I even avoided jumping in as a pinch-hit intercessor by fibbing to my priest at the time a bit.  I claimed that I had "anxiety issues" about being an intercessor.  Lector, no problem.  I read what was in front of me at a lectern like teaching a class.  I said I could do that, but I could not do the "stand in a middle of a group thing," doing the Prayers of the People from the pews.  I poured it on thick.  It worked for quite a while, actually.  But the truth was, I did not want to admit to someone with a collar that I didn't believe in intercessory prayer.  Over time, I stopped grinding my teeth, but I just more or less had come to a blank form of acceptance/non-acceptance that "Intercessory prayer is what we do in the liturgy and it doesn't last very long, and if I just don't think about it, it will be over soon enough."  Eventually, I could at least pinch-hit on the intercessions--mostly by imagining someone else was doing it in my voice.

Switch gears to another end of my parallel universe.  I was growing ever-more curious about the strange weather and the weird seasons we were experiencing.  Huge snowstorms.  Hurricanes that dumped inches and inches of water on northeast Missouri, turning it into a sea of mud.  Days on end of 100 plus degree heat and (by my account) 120 percent humidity.  Clouds of bugs I was not used to seeing at certain times of the year (a patio full of June bugs in March seemed just wrong, somehow.)

These odd weather phenomena got me to reading a lot of lay press about meteorology, which led me to something we now call "the butterfly effect."  The short, highly distilled version is this:  Meteorologists have been frustrated for decades that their most scientific methods still only allow the ability to predict the weather only a few days in advance with any significant reproducible accuracy.  The phrase, coined by mathematician and meteorologist Edward Lorenz, refers to the possibility that, in an atmospheric system, every single thing in the system and what it is doing has a very small effect on the initial conditions of that system.  His catch phrase was "Does the flap of a butterfly's wings in Brazil set off a tornado in Texas?"

Well, not exactly.  The butterfly does not cause the tornado--but the butterfly flapping its wings is part of the initial conditions of the atmospheric state, and what it does, matters.

The idea that every single thing going on around me, matters, was a new concept.  I've always felt so much of what I did in my life didn't matter much at all.  Who cares what I ate for breakfast?  What does it matter to you if I get five hours of sleep or seven?  Then again, how do these things affect my "best" day behind the microscope versus one of my more disjointed days?  How do the actions of other people hold me up on those disjointed days?  I thought of all the times my office staff has reminded me of meetings, or reminded me a case was still pending.

This led me to read another book, "How God Changes Your Brain," by Andrew Newberg, M.D.  It gave me pause.  This guy was not some magic crystals and copper bracelets crackpot, he was (by my way of thinking,) a "real" neuroscientist with academic credentials that would be respectable in any large teaching hospital.  He wasn't trying to "prove" God by means of science.  He was only saying that people who devote a certain amount of thought to God, no matter what their religious tradition, experience neurobiological changes in their brains that are visible on PET scans.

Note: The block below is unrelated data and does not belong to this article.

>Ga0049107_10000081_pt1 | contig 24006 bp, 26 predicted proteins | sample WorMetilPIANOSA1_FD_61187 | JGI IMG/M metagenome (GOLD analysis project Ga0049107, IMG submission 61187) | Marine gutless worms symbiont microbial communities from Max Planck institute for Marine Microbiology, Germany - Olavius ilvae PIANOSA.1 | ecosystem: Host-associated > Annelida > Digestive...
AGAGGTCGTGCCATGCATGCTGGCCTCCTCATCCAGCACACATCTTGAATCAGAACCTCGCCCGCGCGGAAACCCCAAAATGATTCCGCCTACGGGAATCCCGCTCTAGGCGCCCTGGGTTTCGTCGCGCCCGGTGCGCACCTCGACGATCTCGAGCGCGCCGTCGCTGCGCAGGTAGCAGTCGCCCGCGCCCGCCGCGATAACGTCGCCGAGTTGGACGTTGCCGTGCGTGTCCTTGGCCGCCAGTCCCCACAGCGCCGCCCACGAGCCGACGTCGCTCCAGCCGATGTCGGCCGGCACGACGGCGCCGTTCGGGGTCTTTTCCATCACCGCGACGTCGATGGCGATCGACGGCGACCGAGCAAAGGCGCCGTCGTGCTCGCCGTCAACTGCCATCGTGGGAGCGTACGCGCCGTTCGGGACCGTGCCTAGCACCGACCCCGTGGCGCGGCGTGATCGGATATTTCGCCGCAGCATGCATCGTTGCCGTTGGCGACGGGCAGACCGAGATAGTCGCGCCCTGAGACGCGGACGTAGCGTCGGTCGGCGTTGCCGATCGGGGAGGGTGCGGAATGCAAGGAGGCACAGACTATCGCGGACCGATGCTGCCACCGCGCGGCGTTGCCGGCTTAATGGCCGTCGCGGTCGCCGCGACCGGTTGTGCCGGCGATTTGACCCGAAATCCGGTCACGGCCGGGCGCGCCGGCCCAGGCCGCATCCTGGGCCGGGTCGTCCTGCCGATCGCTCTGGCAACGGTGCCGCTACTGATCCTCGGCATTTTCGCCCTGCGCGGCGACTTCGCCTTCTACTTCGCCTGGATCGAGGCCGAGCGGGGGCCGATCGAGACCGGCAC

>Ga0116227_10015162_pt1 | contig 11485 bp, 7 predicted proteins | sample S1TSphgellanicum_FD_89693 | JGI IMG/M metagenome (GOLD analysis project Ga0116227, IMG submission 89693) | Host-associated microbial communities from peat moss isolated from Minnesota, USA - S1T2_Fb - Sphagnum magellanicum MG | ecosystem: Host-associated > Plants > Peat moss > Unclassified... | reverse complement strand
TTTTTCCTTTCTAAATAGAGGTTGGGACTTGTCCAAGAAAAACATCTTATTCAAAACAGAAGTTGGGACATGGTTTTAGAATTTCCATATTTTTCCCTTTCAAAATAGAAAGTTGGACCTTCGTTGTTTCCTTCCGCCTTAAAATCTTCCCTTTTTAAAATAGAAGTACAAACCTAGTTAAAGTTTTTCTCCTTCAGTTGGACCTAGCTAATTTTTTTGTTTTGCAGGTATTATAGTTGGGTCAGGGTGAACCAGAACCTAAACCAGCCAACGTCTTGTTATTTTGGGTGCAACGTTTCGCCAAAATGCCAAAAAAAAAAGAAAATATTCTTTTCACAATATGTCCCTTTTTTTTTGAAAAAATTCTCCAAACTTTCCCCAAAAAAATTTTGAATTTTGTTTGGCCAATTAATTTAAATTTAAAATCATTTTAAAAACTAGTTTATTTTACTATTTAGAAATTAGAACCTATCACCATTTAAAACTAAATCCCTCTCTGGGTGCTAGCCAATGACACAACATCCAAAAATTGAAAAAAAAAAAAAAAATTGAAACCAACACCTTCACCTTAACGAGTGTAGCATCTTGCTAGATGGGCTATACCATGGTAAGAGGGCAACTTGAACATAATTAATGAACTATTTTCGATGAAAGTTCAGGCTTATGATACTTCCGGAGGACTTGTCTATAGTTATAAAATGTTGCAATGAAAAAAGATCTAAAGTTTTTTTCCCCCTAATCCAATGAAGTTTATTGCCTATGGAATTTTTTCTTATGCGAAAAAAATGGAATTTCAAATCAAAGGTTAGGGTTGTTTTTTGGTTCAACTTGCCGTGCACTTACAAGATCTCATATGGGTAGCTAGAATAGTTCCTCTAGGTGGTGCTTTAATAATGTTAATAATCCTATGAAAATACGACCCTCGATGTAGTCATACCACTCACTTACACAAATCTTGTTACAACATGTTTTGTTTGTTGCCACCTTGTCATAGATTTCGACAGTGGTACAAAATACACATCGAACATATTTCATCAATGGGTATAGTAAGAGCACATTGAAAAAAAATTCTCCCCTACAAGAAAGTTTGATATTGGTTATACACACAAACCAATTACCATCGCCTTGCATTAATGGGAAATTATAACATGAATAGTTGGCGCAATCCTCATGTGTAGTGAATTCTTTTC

This led me to one simple thought--"What if I pray in intercessory fashion, if only for the purpose of changing my own brain with relationship to my understanding of God?  What if I don't even worry about whether I believe in it or not, but I merely concentrate on doing it?"

So I did.  I did it in that way I learned to dribble a basketball with my off-hand or poke an outside pitch to the opposite field, or hit a golf ball out of a bunker.  I just did it over and over and over with no thought to a single thing but to do it, do it repeatedly, and do it because I wanted to do it.  (No obsessive-compulsive behavior in this house, nosiree Bob...)  I would take the bulletin insert home from church on Sunday and pray that list of intercessions every day, sometimes two and three times a day, sometimes getting on one of those "light a virtual candle" sites and compulsively clicking on candle after candle and keying in name after name on the prayer list.  Then I would go off about my business and not give it another thought.

Then one day, I heard the story of someone's experience with being the object of intercessory prayer, and for the first time, I actually listened to it.  Then I realized what had not happened.  I had not felt that twinge of irritation.  I did not feel the urge to prevent my upper lip from curling into a sneer.  I did not fight rolling my eyes.  I listened, and felt calm and realized I had accepted what was said, with no sense of needing to challenge it, somehow.  I backtracked my thoughts--did I just do that?--and then got smacked in the nose with another epiphany--I had actually started to look forward to doing the intercessions, in the previous week or so, and had actually started to feel odd if too much time elapsed between sessions!

One could say it was my own brush with a very personal Butterfly Effect--and perhaps that is where the real message lies.

Is it possible that every single thing we've ever experienced, good or bad, wonderful or awful, has the potential to bring us not just individually closer to God, but brings us microns closer to bringing in the Reign of Christ?  We are told in various places and a variety of ways in the Gospels that God and the Kingdom are here, now, within us, and among us.  Are we caterpillars, smack in the middle of a Butterfly Effect beyond our wildest imaginations?  I can't answer for God, but it seems to me that quantum physics leaves that door wide open.  All we have to do is choose to walk through it, believing or not believing--and let the butterflies do their thing.



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I'm a longtime area resident of that quirky and wonderful place called Kirksville, MO and am wondering what God has hiding round the next corner in my life.